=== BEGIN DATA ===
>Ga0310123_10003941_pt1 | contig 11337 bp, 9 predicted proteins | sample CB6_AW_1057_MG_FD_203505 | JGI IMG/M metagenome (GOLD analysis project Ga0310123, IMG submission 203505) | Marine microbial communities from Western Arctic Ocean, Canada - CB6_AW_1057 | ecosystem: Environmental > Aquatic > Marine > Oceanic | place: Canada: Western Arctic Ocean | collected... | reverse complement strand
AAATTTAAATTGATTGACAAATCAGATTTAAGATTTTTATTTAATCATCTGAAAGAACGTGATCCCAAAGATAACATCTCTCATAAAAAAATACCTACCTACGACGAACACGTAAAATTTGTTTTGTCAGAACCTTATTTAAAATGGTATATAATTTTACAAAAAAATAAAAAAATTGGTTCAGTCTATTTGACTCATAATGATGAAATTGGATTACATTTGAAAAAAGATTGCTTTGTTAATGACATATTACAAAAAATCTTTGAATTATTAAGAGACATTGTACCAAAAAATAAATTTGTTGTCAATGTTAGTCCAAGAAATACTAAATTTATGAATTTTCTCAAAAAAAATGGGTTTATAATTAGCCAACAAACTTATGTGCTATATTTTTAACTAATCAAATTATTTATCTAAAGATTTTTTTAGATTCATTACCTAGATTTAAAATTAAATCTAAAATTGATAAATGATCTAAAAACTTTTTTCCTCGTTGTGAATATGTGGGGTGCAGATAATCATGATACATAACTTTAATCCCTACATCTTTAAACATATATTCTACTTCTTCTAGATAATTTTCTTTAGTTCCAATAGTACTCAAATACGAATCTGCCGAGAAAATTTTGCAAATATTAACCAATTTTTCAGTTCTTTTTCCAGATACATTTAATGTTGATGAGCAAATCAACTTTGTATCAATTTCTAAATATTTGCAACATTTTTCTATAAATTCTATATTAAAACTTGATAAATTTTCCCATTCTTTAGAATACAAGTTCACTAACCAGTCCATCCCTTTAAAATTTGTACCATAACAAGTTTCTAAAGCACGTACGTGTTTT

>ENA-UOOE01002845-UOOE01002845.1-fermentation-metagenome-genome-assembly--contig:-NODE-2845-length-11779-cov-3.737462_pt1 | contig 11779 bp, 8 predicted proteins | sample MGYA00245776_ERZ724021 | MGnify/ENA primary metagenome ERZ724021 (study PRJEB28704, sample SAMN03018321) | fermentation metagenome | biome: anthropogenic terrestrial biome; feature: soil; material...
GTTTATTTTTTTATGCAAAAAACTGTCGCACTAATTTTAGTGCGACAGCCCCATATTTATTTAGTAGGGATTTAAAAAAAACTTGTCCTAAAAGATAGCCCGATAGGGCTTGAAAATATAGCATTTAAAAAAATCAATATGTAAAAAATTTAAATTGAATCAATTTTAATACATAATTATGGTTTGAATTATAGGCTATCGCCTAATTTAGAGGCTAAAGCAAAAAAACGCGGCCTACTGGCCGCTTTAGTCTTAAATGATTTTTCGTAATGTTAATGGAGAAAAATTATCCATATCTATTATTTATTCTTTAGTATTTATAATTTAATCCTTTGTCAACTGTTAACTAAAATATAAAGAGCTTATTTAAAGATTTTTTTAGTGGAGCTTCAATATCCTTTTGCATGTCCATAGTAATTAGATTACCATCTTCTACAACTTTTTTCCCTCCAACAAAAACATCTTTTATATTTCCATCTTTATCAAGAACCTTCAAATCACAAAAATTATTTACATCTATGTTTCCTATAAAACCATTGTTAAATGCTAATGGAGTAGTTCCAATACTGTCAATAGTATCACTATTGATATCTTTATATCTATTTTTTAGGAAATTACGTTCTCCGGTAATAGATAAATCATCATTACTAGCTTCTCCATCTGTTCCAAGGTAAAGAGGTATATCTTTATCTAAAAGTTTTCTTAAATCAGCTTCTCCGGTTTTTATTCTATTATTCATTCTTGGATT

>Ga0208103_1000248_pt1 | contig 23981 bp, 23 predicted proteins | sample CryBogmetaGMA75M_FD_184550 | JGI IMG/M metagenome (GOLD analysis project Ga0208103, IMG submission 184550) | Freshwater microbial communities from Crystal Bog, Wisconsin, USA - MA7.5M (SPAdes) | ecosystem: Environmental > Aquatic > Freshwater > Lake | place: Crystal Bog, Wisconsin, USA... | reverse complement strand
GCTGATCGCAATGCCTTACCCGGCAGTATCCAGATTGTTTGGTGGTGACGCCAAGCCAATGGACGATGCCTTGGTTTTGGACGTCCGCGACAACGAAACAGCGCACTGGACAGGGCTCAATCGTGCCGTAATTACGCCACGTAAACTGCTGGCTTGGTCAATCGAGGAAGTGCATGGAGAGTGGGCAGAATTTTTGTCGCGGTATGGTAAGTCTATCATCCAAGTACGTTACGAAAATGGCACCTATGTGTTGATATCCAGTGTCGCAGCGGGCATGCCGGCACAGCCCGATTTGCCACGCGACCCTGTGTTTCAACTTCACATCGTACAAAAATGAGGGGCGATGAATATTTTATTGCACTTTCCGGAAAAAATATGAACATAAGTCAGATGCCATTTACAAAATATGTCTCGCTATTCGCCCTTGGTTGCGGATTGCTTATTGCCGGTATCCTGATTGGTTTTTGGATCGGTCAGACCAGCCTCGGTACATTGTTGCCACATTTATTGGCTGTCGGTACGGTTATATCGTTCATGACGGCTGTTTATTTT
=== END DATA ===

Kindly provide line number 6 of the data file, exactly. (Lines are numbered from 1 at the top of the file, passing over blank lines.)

GCTGATCGCAATGCCTTACCCGGCAGTATCCAGATTGTTTGGTGGTGACGCCAAGCCAATGGACGATGCCTTGGTTTTGGACGTCCGCGACAACGAAACAGCGCACTGGACAGGGCTCAATCGTGCCGTAATTACGCCACGTAAACTGCTGGCTTGGTCAATCGAGGAAGTGCATGGAGAGTGGGCAGAATTTTTGTCGCGGTATGGTAAGTCTATCATCCAAGTACGTTACGAAAATGGCACCTATGTGTTGATATCCAGTGTCGCAGCGGGCATGCCGGCACAGCCCGATTTGCCACGCGACCCTGTGTTTCAACTTCACATCGTACAAAAATGAGGGGCGATGAATATTTTATTGCACTTTCCGGAAAAAATATGAACATAAGTCAGATGCCATTTACAAAATATGTCTCGCTATTCGCCCTTGGTTGCGGATTGCTTATTGCCGGTATCCTGATTGGTTTTTGGATCGGTCAGACCAGCCTCGGTACATTGTTGCCACATTTATTGGCTGTCGGTACGGTTATATCGTTCATGACGGCTGTTTATTTT